Rochester, NY, like many other U.S. cities, has many large, vacant or abandoned industrial complexes. These structures, once bustling with productive activity, now stand empty, contaminated and in disrepair. In spite of the best efforts to secure the buildings, they often become havens for the...
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Rochester, NY, like many other U.S. cities, has many large, vacant or abandoned industrial complexes. These structures, once bustling with productive activity, now stand empty, contaminated and in disrepair. In spite of the best efforts to secure the buildings, they often become havens for the homeless and those involved in illegal activities. The expense of demolition and clean up is prohibitive and neither the municipality nor the owner seem willing to incur the cost. So the buildings go largely unnoticed, except by those who live in their shadow, until catastrophe strikes.
At 10:39 P.M. on Friday, June 20, 2003, fire was reported in an abandoned, six-story brick building, part of a nine-building former Delco (General Motors) automobile-parts manufacturing plant. Within 15 minutes of the first alarm, all six floors of the block-long building were blazing with flames exploding 50 feet over the roof. The fire became one of the largest incidents in the history of the Rochester Fire Department, challenging its resources, command structure and pre-planned strategies.
Heavy Fire on Arrival
The fire was reported as sparks coming from the abandoned factory building at 350 Whitney St. From the moment the fire was reported, 100 on-duty firefighters awaited the on-scene report from Engine 5 and Battalion 2 Chief John McDermott. A backup 911 call brought Engine 13 and the line deputy chief. Engine 5 arrived within two minutes and reported heavy fire visible from the number 4 side of the complex; Battalion 2 arrived simultaneously, from the number 3 side, and immediately requested a second alarm.
Initially, fire was visible from the first three stories of Building 1, involving about 80 feet of the center section; within five minutes, it had completely taken hold of the building. Deputy Chief John Caufield arrived on-scene about one minute behind the first-arriving units and immediately struck a third alarm, also special requesting an additional battalion chief in an effort to quickly sector off the inferno. The request for a third alarm activated an automatic response from Fire Chief Floyd A. Madison, Executive Deputy Chief Ralph Privitere and additional staff officers.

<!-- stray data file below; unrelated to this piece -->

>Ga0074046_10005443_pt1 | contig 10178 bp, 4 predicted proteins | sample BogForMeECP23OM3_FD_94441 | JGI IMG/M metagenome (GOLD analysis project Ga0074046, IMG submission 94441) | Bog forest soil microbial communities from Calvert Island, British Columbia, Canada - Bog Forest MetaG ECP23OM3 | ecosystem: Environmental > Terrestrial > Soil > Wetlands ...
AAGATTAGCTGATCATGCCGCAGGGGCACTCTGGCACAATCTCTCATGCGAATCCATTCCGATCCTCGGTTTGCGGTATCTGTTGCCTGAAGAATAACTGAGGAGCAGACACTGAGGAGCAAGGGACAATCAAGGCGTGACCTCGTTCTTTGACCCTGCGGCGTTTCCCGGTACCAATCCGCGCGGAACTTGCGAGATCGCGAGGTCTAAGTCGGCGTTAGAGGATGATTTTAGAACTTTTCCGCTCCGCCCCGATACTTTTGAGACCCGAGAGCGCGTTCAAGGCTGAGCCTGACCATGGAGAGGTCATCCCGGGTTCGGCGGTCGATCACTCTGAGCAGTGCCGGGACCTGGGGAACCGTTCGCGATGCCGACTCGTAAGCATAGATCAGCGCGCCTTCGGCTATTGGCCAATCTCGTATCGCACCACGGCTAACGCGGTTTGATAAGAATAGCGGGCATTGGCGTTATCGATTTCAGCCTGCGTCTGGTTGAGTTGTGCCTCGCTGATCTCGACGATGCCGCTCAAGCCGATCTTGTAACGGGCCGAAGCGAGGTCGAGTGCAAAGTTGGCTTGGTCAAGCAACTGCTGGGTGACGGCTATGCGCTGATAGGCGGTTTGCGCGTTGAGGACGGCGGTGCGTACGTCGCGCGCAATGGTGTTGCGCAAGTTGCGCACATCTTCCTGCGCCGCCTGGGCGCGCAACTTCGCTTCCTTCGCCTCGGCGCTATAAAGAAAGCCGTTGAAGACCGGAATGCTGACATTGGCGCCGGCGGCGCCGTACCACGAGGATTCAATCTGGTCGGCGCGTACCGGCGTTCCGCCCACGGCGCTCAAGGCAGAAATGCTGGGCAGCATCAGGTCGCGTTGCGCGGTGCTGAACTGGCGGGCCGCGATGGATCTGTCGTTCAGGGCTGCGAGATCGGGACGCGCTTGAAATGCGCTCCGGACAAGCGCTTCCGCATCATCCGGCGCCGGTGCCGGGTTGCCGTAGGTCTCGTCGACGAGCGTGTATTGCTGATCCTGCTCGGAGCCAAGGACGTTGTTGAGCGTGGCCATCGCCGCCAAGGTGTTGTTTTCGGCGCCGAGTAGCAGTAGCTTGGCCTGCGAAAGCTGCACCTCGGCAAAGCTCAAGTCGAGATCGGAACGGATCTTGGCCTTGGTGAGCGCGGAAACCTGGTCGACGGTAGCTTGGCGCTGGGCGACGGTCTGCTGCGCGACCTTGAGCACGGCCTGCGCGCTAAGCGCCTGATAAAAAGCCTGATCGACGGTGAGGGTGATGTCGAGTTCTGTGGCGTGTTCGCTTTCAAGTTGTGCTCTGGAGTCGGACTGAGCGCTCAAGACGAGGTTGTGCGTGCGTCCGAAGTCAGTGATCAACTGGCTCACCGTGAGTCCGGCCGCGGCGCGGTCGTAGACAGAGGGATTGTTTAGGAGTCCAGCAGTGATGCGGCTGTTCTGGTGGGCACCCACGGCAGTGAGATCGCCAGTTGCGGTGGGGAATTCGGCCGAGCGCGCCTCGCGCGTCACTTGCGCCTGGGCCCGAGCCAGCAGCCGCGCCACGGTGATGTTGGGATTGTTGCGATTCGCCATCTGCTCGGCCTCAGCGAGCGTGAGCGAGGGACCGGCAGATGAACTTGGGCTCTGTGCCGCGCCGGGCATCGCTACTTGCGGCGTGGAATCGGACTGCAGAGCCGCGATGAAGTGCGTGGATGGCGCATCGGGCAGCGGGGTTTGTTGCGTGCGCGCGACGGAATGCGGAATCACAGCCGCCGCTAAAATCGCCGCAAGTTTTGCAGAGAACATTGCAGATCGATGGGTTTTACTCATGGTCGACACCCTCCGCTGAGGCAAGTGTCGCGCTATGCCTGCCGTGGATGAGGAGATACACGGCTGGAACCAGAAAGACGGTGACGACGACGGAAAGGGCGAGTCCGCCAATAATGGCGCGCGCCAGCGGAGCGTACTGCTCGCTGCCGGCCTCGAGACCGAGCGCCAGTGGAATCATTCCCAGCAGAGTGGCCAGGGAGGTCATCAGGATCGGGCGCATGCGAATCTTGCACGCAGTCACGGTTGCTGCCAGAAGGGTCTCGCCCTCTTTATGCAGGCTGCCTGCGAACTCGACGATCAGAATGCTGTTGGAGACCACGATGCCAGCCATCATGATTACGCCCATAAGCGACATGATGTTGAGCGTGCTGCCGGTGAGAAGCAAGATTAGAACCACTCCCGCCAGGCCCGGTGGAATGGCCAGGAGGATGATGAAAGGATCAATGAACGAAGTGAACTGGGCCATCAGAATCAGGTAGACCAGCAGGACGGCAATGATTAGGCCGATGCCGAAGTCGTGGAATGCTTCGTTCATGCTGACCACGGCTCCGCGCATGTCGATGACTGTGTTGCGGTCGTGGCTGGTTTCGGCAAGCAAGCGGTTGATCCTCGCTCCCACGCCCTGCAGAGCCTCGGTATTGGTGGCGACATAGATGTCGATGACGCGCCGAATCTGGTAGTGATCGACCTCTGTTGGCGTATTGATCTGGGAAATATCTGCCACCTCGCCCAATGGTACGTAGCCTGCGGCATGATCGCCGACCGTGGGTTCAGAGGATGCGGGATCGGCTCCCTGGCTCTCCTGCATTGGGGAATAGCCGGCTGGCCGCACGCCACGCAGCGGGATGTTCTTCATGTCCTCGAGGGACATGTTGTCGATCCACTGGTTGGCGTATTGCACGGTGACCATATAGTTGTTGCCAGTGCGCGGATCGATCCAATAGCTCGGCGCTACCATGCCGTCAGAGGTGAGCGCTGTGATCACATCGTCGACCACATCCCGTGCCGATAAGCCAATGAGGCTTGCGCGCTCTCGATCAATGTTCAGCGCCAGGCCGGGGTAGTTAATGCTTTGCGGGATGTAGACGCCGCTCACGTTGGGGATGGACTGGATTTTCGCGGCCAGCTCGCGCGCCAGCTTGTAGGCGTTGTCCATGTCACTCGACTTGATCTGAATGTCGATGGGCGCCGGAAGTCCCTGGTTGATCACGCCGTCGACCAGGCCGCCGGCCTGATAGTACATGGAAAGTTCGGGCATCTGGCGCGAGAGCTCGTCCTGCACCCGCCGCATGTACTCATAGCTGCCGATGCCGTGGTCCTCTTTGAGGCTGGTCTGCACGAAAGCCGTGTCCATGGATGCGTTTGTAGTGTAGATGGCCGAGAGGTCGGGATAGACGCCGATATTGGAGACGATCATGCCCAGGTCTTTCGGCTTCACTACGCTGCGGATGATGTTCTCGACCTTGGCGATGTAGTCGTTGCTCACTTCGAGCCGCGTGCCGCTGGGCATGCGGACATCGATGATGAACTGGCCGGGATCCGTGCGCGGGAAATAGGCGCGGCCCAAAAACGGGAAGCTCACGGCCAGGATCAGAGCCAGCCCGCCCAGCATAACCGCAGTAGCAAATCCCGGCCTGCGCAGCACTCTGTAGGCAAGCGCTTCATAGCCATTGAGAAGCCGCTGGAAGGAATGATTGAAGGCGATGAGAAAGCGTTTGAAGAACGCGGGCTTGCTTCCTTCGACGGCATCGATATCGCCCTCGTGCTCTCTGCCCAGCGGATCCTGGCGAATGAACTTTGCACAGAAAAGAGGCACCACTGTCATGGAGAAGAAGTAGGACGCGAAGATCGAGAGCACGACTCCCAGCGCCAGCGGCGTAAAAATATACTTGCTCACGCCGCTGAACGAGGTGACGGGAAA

Immediately upon arrival, McDermott ordered an exterior attack. Collapse zones were established as Caufield assumed command, McDermott was assigned to sector 4 and Battalion 1 Chief Gene Michael was assigned to sector 2; sector 3 was not assigned initially due to limited access (railroad tracks).
The first-arriving ladder company, Quint/Midi 8 took a defensive position in the courtyard on the number 1 side of building 1, immediately placing their tower ladder in service. (In the Rochester Fire Department, a quint/midi, or Q/M, company is a two-piece company staffed by one officer and five firefighters. The quint apparatus is positioned for truck or engine work, depending on its anticipated arrival on-scene; i.e., first, second or third due. The midi unit is staffed with two firefighters and functions as a mini-pumper or hose tender. Midi units also respond on service and EMS calls.)
Captain Dan McBride/Rochester FD
A ladder pipe operates on the exposure to the left of the original fire building. The heavy fire and embers threatened nearby factories and about 20 homes.
Due to the rapid fire extension, Quint 8’s position was vulnerable to the impending collapse of Building 1; however, its tower ladder was limiting the fire spread to Buildings 2 and 3. Quint/Midi 6 was brought into the courtyard area, on the number 1 side of exposure Building 3, and placed its ladder pipe and deck gun into service, letting Quint 8 relocate to a safer position.